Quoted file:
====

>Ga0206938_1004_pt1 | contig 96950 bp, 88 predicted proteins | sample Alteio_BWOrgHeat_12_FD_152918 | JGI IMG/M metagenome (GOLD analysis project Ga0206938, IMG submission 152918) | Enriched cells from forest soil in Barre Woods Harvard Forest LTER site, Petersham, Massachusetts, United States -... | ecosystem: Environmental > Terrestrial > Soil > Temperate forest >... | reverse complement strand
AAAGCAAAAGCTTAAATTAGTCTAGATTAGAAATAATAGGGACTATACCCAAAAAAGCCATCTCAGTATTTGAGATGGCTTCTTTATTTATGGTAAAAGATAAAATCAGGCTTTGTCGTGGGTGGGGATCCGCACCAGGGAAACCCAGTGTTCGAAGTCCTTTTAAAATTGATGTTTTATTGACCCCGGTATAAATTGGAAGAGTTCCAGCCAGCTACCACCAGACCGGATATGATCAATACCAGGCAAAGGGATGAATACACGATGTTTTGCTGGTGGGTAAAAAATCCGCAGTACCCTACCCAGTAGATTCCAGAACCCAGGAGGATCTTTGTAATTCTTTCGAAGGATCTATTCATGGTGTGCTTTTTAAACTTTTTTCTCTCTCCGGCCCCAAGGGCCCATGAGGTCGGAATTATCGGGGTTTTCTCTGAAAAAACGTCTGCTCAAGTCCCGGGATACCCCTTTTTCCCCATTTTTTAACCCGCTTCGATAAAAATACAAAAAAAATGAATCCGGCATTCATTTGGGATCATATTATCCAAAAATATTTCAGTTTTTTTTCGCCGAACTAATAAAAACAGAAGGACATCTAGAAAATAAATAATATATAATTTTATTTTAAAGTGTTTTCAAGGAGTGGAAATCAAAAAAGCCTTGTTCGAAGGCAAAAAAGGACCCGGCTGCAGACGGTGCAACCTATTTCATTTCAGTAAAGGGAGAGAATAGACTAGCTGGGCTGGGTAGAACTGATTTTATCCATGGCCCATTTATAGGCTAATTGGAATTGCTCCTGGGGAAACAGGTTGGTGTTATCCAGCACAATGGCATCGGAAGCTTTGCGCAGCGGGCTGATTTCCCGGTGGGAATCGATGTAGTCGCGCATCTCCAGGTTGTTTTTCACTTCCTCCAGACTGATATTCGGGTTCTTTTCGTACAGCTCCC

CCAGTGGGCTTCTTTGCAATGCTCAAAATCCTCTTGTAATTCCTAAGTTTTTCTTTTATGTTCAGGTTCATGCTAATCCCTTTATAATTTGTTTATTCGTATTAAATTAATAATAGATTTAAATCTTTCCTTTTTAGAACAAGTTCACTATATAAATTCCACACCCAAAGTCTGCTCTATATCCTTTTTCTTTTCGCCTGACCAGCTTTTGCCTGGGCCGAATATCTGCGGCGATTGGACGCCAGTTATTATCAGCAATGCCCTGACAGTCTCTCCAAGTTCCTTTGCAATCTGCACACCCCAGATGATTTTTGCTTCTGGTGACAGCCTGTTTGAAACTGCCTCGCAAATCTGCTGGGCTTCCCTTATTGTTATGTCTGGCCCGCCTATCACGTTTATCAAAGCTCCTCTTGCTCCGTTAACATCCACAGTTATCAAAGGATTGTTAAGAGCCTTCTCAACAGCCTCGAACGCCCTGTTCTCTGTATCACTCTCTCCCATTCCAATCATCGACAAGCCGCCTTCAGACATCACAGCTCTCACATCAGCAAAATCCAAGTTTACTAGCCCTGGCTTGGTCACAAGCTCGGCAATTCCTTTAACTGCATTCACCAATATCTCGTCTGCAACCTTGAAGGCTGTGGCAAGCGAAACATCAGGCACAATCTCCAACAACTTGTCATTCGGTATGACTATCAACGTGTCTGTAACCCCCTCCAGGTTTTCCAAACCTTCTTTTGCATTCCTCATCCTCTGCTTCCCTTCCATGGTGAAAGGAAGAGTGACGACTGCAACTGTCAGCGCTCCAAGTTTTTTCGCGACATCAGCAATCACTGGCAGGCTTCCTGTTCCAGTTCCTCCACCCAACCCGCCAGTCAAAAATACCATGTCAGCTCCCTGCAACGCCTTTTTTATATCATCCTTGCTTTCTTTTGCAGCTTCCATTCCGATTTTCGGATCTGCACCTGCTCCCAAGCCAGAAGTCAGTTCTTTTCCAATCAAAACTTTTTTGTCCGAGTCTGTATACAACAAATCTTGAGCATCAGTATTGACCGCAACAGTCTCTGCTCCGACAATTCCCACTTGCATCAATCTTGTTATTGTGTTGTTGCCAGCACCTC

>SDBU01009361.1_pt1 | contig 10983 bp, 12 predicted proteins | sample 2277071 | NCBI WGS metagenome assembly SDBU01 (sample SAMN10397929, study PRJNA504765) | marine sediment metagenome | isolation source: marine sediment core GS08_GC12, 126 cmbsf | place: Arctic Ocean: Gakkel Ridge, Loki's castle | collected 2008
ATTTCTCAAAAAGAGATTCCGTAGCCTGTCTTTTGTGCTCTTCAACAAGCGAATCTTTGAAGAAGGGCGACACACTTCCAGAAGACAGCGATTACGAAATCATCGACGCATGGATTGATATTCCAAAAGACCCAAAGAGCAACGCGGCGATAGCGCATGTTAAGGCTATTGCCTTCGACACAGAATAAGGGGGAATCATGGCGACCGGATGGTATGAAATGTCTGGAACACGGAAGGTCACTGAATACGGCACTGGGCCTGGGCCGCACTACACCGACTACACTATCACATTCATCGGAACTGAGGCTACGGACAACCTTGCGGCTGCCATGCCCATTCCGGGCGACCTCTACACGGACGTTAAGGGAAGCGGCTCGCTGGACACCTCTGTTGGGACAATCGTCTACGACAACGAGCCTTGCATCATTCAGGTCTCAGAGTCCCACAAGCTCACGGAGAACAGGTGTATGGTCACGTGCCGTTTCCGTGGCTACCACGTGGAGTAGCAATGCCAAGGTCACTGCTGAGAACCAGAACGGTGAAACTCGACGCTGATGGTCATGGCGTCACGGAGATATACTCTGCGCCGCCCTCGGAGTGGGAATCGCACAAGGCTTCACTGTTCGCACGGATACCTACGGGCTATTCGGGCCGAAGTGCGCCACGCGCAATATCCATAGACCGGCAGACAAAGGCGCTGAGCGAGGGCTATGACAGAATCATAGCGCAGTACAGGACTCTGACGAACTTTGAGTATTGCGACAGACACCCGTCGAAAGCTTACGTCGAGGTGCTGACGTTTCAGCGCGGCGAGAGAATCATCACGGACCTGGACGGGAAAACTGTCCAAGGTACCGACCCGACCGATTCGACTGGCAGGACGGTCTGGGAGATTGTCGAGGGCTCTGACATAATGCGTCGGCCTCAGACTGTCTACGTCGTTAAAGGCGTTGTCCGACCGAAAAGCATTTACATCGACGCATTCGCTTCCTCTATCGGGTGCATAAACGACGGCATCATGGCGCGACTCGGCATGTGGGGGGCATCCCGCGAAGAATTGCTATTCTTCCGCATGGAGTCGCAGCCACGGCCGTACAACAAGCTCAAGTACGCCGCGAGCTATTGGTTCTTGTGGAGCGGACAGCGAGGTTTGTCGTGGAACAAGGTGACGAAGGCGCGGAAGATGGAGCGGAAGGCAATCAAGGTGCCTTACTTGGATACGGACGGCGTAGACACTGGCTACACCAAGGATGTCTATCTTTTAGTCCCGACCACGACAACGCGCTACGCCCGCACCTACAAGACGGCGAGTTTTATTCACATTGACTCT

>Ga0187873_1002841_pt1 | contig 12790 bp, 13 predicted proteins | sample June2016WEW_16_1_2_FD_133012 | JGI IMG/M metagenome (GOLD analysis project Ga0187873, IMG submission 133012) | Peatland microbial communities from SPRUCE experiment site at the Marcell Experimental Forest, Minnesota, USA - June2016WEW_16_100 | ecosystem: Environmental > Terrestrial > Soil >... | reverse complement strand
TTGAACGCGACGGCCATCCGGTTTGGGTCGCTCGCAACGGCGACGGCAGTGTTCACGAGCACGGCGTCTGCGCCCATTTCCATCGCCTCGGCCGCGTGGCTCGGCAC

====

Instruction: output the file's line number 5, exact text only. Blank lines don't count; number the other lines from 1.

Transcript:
ATTTCTCAAAAAGAGATTCCGTAGCCTGTCTTTTGTGCTCTTCAACAAGCGAATCTTTGAAGAAGGGCGACACACTTCCAGAAGACAGCGATTACGAAATCATCGACGCATGGATTGATATTCCAAAAGACCCAAAGAGCAACGCGGCGATAGCGCATGTTAAGGCTATTGCCTTCGACACAGAATAAGGGGGAATCATGGCGACCGGATGGTATGAAATGTCTGGAACACGGAAGGTCACTGAATACGGCACTGGGCCTGGGCCGCACTACACCGACTACACTATCACATTCATCGGAACTGAGGCTACGGACAACCTTGCGGCTGCCATGCCCATTCCGGGCGACCTCTACACGGACGTTAAGGGAAGCGGCTCGCTGGACACCTCTGTTGGGACAATCGTCTACGACAACGAGCCTTGCATCATTCAGGTCTCAGAGTCCCACAAGCTCACGGAGAACAGGTGTATGGTCACGTGCCGTTTCCGTGGCTACCACGTGGAGTAGCAATGCCAAGGTCACTGCTGAGAACCAGAACGGTGAAACTCGACGCTGATGGTCATGGCGTCACGGAGATATACTCTGCGCCGCCCTCGGAGTGGGAATCGCACAAGGCTTCACTGTTCGCACGGATACCTACGGGCTATTCGGGCCGAAGTGCGCCACGCGCAATATCCATAGACCGGCAGACAAAGGCGCTGAGCGAGGGCTATGACAGAATCATAGCGCAGTACAGGACTCTGACGAACTTTGAGTATTGCGACAGACACCCGTCGAAAGCTTACGTCGAGGTGCTGACGTTTCAGCGCGGCGAGAGAATCATCACGGACCTGGACGGGAAAACTGTCCAAGGTACCGACCCGACCGATTCGACTGGCAGGACGGTCTGGGAGATTGTCGAGGGCTCTGACATAATGCGTCGGCCTCAGACTGTCTACGTCGTTAAAGGCGTTGTCCGACCGAAAAGCATTTACATCGACGCATTCGCTTCCTCTATCGGGTGCATAAACGACGGCATCATGGCGCGACTCGGCATGTGGGGGGCATCCCGCGAAGAATTGCTATTCTTCCGCATGGAGTCGCAGCCACGGCCGTACAACAAGCTCAAGTACGCCGCGAGCTATTGGTTCTTGTGGAGCGGACAGCGAGGTTTGTCGTGGAACAAGGTGACGAAGGCGCGGAAGATGGAGCGGAAGGCAATCAAGGTGCCTTACTTGGATACGGACGGCGTAGACACTGGCTACACCAAGGATGTCTATCTTTTAGTCCCGACCACGACAACGCGCTACGCCCGCACCTACAAGACGGCGAGTTTTATTCACATTGACTCT